Clifton House Hotel

  • Hotel 1854 (Approx.) - 1970

This landmark hotel was located on the site of the Senior Citizens’ apartments on Francis Street East. Its early history is a mystery. Kirkconnell claims [p. 50] that William Martin opened what was to become the Clifton House in 1854, but there is no confirming evidence. It was certainly in operation by 1858. The Directory of the United Counties of Peterborough and Victoria states: “There is a good hotel in the village, which has just been re-opened. It is a very fine building and is fitted up in the most comfortable manner. There are about 24 bed rooms in the house, besides a large number of sitting rooms … The hotel commands one of the best views of the Falls.”[43-44]. Oddly, no innkeeper is listed, although Robert Podger was the proprietor by 1859, as the Township of Fenelon “… meeting shall be held at Fenelon Falls at the tavern of Robert Podgers, now called the Clifton House, at the hour of 10a.m.”

These references suggest that the hotel had recently “reopened” and changed its name, perhaps as a result of its new proprietor. Podgers was to run the hotel for much of the 1860s and it was often referred to as Podger’s Hotel. He is listed as a 37 year-old, English-born member of the Church of England in the 1861 Census. The hotel employed “2 male, 3 female employees”, with the men receiving $25.00 per month and the women $12.00. His capital investment was $4000.00. Events may have turned against Podger in December 1864 when, in response to increasing incidents of public drunkenness throughout the village, the Township of Fenelon voted for a prohibition bylaw under the Dunkin Temperance Act, a bylaw that was passed by Council on January 16, 1865 . Although eventually repealed, Podger left the village the following year, as he disappears from the records by the fall of 1866.

In 1870 the property was taken over by the R.C. Smith lumber Company and used to house their unmarried workers . In 1873 the Fenelon Falls Gazette began publication “in what had long before that been the bar room of the old Clifton Hotel.” [Suggitt; 108]. By 1875 the hotel that had once “astonished the natives” was now “dilapidated and sadly needs repair.” [CP 3 Sept 1875: 1], and in 1876 the Hotel was used by the school for classes when the new school house addition was under construction [CP 12 My 1876; 3].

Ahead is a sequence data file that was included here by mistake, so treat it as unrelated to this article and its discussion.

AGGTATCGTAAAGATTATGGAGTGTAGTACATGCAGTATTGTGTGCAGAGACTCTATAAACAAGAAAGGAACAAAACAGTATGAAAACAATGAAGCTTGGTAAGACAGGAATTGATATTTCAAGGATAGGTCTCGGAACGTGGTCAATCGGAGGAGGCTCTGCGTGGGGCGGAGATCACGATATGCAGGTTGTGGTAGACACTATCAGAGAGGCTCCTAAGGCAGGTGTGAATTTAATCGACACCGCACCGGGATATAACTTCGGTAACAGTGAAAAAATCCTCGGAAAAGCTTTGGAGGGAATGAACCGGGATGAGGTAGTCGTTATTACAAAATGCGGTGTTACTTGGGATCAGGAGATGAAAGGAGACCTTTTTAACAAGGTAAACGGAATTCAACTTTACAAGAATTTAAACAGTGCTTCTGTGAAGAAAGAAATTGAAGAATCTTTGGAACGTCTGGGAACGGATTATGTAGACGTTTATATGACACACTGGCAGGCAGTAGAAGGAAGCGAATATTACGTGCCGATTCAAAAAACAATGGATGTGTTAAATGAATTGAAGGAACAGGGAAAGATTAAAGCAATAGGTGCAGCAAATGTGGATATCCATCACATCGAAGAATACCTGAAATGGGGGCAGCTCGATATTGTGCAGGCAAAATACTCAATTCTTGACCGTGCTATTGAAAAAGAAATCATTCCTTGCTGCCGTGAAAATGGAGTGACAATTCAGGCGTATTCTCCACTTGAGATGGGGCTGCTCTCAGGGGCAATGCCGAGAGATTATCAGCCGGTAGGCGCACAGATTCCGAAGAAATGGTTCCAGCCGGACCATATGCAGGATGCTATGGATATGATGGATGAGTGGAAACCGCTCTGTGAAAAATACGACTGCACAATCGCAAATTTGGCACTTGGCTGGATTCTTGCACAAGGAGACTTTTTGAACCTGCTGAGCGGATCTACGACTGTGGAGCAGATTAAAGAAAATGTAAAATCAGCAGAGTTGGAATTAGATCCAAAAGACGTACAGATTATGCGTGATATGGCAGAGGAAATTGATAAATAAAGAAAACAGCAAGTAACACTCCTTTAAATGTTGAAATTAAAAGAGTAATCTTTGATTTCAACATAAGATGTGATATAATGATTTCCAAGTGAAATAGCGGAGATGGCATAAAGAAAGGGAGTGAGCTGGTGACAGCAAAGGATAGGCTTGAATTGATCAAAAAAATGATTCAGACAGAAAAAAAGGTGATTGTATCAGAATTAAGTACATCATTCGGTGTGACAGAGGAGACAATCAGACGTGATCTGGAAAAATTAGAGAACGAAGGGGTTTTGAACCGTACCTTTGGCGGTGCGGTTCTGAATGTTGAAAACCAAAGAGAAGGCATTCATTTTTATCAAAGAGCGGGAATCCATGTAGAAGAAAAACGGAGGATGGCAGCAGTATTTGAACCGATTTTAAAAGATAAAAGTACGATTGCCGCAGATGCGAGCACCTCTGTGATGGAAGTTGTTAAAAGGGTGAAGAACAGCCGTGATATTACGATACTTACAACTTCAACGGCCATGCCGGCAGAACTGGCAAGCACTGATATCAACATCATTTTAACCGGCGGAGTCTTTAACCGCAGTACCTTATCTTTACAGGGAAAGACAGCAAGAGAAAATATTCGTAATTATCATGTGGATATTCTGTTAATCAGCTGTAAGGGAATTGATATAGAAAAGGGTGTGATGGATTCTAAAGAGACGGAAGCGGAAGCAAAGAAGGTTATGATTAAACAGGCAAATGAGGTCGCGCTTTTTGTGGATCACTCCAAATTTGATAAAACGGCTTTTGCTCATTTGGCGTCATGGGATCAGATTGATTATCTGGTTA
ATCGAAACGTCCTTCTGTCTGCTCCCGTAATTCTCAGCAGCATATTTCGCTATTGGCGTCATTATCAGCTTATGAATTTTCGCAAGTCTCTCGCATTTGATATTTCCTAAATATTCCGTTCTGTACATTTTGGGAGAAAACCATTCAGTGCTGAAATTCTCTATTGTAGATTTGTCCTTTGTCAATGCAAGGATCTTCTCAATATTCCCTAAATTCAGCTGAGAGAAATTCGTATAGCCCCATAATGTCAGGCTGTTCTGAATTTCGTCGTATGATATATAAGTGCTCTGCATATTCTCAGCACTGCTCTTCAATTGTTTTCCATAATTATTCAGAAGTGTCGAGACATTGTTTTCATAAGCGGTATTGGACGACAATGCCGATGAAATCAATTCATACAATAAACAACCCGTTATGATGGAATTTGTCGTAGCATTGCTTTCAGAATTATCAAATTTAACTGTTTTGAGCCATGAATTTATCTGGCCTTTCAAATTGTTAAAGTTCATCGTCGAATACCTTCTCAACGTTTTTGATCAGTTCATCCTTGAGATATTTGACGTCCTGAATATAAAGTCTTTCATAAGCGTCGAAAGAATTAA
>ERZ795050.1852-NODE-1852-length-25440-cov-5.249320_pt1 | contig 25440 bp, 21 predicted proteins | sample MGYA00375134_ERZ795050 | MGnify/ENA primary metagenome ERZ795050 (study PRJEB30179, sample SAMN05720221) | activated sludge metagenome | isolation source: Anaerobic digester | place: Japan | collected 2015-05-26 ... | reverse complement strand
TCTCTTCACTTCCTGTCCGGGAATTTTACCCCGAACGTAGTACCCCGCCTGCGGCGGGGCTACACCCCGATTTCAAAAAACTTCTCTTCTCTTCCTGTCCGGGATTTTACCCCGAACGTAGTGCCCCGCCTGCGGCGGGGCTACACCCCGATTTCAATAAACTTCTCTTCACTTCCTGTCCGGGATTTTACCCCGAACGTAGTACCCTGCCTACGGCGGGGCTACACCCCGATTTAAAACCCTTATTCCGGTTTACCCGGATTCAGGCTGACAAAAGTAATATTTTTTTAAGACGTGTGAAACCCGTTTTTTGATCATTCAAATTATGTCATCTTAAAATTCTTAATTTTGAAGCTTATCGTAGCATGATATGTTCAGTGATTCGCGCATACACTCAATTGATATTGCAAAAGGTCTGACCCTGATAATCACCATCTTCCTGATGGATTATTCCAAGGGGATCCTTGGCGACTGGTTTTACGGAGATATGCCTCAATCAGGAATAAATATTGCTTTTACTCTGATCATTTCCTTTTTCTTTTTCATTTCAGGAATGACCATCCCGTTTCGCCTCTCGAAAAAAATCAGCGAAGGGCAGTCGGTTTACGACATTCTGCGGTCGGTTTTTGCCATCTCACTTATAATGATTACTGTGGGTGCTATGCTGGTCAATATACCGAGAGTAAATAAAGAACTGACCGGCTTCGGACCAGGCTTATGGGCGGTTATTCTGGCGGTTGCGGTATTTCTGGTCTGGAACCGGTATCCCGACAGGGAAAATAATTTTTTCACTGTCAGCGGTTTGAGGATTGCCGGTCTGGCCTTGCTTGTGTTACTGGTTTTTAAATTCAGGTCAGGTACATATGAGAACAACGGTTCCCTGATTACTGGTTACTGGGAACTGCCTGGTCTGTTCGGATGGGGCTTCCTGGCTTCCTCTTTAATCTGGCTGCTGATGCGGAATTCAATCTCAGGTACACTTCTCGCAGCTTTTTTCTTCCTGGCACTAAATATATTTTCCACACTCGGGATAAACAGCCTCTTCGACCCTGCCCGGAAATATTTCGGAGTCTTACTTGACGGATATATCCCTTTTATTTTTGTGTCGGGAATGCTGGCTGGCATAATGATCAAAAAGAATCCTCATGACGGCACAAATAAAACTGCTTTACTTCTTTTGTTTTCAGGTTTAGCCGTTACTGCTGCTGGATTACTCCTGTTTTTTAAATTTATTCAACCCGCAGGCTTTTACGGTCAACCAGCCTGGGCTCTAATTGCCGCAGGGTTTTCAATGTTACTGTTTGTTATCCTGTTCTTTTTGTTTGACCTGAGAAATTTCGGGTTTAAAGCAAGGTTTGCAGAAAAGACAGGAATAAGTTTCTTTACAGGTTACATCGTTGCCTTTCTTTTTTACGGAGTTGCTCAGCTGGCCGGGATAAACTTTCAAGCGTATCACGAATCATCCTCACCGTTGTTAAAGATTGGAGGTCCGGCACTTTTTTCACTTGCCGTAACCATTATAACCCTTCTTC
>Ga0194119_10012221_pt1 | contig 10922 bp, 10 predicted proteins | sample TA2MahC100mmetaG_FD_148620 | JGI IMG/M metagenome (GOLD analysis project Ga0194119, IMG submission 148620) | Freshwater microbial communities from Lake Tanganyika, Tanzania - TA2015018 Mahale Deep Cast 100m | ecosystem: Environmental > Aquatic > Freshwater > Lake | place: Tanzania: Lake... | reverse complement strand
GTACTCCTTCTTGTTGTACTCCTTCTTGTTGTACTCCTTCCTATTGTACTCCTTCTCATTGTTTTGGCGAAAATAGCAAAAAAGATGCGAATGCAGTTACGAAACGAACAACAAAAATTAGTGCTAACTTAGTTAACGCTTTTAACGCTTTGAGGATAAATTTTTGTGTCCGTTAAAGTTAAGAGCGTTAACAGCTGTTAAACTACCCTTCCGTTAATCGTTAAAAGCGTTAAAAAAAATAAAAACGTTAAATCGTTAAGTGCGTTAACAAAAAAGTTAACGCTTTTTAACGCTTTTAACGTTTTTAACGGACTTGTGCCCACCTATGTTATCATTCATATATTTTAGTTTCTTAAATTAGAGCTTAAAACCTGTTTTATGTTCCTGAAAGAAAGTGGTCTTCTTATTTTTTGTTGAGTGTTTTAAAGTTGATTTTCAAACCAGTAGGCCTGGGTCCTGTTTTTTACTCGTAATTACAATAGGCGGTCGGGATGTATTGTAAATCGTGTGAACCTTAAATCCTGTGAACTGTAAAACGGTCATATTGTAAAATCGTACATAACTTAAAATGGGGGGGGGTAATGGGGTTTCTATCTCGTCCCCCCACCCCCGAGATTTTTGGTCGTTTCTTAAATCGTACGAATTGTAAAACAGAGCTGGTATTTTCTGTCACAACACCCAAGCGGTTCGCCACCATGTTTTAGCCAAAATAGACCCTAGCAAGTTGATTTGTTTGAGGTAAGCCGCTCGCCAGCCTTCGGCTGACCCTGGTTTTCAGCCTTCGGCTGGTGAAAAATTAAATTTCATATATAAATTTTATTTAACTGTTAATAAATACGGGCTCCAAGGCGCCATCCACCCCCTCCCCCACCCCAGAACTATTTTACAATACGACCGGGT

By 1885 “The Clifton House [wa]s a large rough-cast building, and was at one time the leading hotel at the Falls; but for several years past it has been sometimes empty and sometimes used as a dwelling. It is now owned by Mr. R.C. Smith and rented by Mr. Henry Slumen for a boarding house, for which purpose it is well adapted, as it contains numerous rooms and is near to the mills” [FFG 15 Aug 1885: 2]. During the 1890s some of the older outbuildings were gradually removed. The “dilapidated” driving shed was removed to a local farm and converted to a barn in 1895 [FFG 29 March 1895; 5], and other sheds torn down about 1898. The Goad Insurance plans for 1898/1902 show that some renovations were underway, with the addition of verandahs and other small additions, mostly on the side facing the street. By 1900 the building was without tenants.

After a complete renovation starting in 1902, the Hotel Kawartha opened about 1903. New verandahs were constructed, running water was added, and the interior redecorated with doors, sash, and staircases with banisters and spindles, all installed by the Sandford Furniture Factory. The Hotel became a popular place for the village’s growing tourist industry. During the 1920’s a group of New York State businessmen made it the centre for their fishing club. They even published their own brochures. In the late 1930’s the name was changed to the Alpine Inn, and later, in the 1960’s, to the Anchorage House. As tourism patterns changed, the hotel struggled to remain open. Nonetheless, when it burned to the ground on Thursday February 19th, 1970 (FFG 26 February 1970), the new owners were attempting to get it ready for the next summer season.

218 Variant names: Alpine Inn, Kawartha House, Anchorage House.

219 Suggitt states the same (p. 281), probably using Kirkconnell as her source.

220 Township of Fenelon By Law No. LVIII (2 May 1859).

221 The servants’ names were Margaret Duggan, Elizabeth Mulcahey, Catharine Miller, George McArty, and Patrick Brenan.

222 [CP 23 December 1864; 2]. See also Fenelon Township By-Law 110 (16 January 1865)… That the By-Law adopted by the Electors of this Municipality for enforcement of the Temperance Act of 1864 is hereby established. This by-law was eventually repealed in February 1866.

223 Between 1866 and 1870 the history of the hotel has been lost. The proprietor may have been an “L. Downey” (listed in the 1869 Province of Ontario Gazetteer and Directory) but there is no direct evidence for this claim.

224 Married workers lived in seven double houses fronting on Clifton and Francis Streets.

225 Some of the owners over the years were F.N. Rutherford (1910/11), J.T.Smith (1918-1925); C.O. Phillips (1938-1940); Baird Brothers (1944-1945), Dickson & Keyes (1946-1949); Mrs. Romola Taylor (1950-1962); Mr. Pelletier (1962) and Mr. and Mrs. S.E. Pavelek (1969-1970).

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